Home > Uncategorized > The Panther Playbook Glossary of Terms

The Panther Playbook Glossary of Terms

When I first formed the idea to start a Panthers blog, I knew that I wanted to approach it from a fan’s perspective and use lingo that non-football readers probably wouldn’t understand. But, I knew it would confuse a lot of people, so I also decided that a glossary of terms was necessary. I’ve seen this done at another blog that I frequently read, so I decided to compile a list of terms, nicknames, and acronyms that I use in reference to players, coaches, teams, etc. so those of you reading this blog won’t feel lost.

This glossary is a work in progress.

8-9 Killa, the: Steve Smith. He wears #89, and he kills opposing defenses with his speed and ability to catch balls in traffic (sometimes catching balls that no other receiver would even come close to bringing in). He has also has a fiery temper and has been known to punch teammates from time to time. (aka Smitty, The Incendiary One)

Aint’s, the: The New Orleans Saints, because they have sucked for 80% of their existence. During the 1980 season when the Saints started out 0-14, Saints fans began wearing paper bags over their heads during games and referred to their team as the “Aint’s”, and the nickname has stuck with them ever since. The paper bag wearing practice has spread to fans in other cities as well.

All-Time Interceptions Leader, the: Brett Favre, because he is. (And his record is pretty safe. The closest active player to him is Kerry Collins, who currently trails Favre by more than 100 interceptions. So, needless to say, this nickname is good to use for a long time.)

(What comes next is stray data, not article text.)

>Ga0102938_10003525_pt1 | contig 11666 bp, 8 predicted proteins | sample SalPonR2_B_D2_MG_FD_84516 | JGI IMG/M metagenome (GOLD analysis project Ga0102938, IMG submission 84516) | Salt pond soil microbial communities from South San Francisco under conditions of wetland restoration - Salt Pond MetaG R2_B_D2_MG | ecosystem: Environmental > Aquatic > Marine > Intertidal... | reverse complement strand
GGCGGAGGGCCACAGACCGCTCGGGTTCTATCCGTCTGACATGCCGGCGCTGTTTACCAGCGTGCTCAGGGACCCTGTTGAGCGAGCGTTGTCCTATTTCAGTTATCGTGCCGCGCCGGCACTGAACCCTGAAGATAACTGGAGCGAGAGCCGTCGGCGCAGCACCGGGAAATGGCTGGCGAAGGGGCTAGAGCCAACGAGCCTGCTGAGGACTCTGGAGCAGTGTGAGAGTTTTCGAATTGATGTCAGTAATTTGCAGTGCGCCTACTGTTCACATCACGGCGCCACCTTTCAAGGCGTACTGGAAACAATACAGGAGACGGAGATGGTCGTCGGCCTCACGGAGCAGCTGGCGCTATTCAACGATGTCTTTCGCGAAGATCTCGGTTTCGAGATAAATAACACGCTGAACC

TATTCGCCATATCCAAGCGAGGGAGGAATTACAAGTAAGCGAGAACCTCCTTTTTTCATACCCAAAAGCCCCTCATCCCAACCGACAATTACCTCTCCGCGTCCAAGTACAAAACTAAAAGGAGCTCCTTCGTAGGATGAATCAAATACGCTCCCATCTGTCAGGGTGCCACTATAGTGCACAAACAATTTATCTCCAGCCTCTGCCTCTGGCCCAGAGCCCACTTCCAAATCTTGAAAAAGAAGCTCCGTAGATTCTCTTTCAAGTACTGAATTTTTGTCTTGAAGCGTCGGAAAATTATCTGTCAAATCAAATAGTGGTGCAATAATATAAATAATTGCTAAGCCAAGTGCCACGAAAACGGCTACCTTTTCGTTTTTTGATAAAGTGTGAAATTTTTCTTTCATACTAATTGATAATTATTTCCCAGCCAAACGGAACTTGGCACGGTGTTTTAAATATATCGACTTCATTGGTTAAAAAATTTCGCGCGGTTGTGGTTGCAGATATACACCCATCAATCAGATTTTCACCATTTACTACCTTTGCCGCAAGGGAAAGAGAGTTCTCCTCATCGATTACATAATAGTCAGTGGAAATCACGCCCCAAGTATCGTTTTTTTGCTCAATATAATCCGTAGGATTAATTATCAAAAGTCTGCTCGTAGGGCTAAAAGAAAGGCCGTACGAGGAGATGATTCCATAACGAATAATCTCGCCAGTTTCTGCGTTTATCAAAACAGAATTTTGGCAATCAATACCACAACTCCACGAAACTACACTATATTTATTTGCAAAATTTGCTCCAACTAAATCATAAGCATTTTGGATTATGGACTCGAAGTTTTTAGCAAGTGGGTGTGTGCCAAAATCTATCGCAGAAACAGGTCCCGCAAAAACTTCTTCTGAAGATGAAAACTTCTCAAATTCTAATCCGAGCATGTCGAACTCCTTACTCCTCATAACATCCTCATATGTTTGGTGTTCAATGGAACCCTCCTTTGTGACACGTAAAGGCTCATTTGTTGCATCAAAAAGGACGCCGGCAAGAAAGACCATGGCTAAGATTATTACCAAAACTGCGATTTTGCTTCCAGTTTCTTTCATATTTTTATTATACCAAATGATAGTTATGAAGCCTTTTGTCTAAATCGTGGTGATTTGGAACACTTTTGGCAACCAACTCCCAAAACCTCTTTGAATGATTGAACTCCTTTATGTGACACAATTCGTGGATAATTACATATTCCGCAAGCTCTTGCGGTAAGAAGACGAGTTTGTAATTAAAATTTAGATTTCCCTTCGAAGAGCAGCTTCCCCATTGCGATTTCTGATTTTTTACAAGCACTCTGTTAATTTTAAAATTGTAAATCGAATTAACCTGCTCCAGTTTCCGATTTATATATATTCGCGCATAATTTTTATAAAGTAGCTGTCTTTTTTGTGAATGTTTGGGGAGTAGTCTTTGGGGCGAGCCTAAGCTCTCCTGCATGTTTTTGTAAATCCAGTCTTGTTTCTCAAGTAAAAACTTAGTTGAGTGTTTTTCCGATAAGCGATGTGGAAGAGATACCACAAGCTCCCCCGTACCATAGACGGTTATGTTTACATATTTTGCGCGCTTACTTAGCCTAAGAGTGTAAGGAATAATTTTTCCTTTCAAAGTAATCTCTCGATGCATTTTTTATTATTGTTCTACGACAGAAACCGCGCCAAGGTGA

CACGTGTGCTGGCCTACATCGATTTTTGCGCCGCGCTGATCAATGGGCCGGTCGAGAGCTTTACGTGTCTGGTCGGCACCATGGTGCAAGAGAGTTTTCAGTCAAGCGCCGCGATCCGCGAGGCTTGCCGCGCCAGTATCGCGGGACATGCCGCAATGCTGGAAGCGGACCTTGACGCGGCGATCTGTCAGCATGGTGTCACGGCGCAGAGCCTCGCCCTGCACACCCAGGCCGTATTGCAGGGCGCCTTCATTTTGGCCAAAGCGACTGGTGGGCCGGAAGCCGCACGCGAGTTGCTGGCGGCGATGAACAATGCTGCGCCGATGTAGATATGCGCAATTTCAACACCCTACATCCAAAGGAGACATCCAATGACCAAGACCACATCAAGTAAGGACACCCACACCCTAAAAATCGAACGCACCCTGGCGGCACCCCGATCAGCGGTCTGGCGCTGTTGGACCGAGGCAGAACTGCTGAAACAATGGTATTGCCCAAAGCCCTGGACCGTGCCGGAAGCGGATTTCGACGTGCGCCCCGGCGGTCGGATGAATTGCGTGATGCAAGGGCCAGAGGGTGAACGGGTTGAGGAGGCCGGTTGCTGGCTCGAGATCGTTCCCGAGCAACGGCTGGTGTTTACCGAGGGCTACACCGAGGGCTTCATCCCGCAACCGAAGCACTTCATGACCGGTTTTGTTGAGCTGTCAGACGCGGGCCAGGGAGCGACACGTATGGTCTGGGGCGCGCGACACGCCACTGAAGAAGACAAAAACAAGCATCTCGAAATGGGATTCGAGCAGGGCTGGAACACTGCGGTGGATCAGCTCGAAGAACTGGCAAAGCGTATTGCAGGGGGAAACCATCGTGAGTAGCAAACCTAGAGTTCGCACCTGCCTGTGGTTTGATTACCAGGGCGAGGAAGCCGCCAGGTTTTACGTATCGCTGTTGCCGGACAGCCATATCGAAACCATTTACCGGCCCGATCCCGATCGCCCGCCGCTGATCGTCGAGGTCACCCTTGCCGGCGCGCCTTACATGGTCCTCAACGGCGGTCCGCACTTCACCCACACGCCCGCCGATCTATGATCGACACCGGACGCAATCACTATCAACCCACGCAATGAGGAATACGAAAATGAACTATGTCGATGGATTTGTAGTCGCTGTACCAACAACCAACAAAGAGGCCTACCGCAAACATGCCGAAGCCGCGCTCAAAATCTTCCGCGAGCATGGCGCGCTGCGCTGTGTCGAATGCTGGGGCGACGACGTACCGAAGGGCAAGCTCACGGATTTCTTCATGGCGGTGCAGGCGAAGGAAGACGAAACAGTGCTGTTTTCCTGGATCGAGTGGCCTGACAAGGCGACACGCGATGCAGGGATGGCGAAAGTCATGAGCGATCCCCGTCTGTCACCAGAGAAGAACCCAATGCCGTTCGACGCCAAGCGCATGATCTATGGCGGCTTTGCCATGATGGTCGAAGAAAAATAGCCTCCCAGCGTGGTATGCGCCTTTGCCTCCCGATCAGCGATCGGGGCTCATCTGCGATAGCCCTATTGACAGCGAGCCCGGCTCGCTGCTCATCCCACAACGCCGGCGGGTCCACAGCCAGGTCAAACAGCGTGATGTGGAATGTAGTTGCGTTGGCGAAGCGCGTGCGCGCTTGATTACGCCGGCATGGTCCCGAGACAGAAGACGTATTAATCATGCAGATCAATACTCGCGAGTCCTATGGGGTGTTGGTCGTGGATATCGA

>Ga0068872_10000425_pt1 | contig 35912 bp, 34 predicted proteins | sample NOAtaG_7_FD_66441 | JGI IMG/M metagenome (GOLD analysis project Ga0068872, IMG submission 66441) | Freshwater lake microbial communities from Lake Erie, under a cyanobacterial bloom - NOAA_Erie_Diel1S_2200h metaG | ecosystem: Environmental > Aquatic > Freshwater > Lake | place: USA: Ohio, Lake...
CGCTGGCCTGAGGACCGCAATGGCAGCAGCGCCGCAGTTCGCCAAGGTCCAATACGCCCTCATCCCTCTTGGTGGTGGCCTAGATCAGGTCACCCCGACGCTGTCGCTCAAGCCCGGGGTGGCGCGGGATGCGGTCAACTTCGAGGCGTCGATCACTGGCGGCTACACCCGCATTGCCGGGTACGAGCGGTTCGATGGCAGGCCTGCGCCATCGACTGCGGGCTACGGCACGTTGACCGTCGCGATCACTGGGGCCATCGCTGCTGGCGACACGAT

Bank, the: Bank of America Stadium, home of the Carolina Panthers. (aka BoA, BofA)

Beast Mode: Panthers MLB Jon Beason.

Big Cat, the: Jerry Richardson, owner of the Panthers and one of the most beloved owners in the entire NFL. (The term Big Cat is used by 99% of Panthers fans as a term of endearment to the owner.)

Cardiac Cats, the: The Carolina Panthers, who have an unusual ability of making almost every fan have a near heart-attack every Sunday by playing in amazingly close games or making heroic 4th quarter come-backs. This term originated in 2003, when the Panthers won 7 games in the last 2 minutes or in overtime.

Cheddar Plax: Plaxico Burress, former New York Giants receiver who shot himself in the leg while at a night club in New York. The nickname originates from the movie 8-Mile, where the character Cheddar Bob shoots himself in the leg during a gang fight.

Chucky: Former NFL Head Coach and current ESPN Monday Night Football commentator Jon Gruden. He looks like Chucky, the psycho-killer doll from the horror films.

Crypt Keeper, the: Al Davis, owner of the Oakland Raiders, and according to most football fans, the solitary cause for Oakland’s nosedive from Super Bowl runner-up to laughing stock of the NFL. Unfortunately for Al (or for the Crypt Keeper, however you want to look at it), there is convincing evidence for the basis of this nickname.

CSR: Cat Scratch Reader, a fan-site of the Carolina Panthers that is run on the SB Nation blog platform. It is the premier place for Panthers fans to visit for in-depth analysis on everything Panthers, and they have awesome game threads every week as well.

Da Bears: The Chicago Bears. The term originates from an old Saturday Night Live skit with Chris Farley, where drunken Bears fans repeatedly refer to their team as “Da Bears”.

Daily Show, the: Panthers running back Jonathan Stewart. Nickname taken from a Rotoworld article about Stewart’s monster game against the Giants on 12/27/09 when he amassed 209 rushing yards. (The Daily Show is a comedic news show on Comedy Central starring Jon Stewart, for those of you who didn’t know.)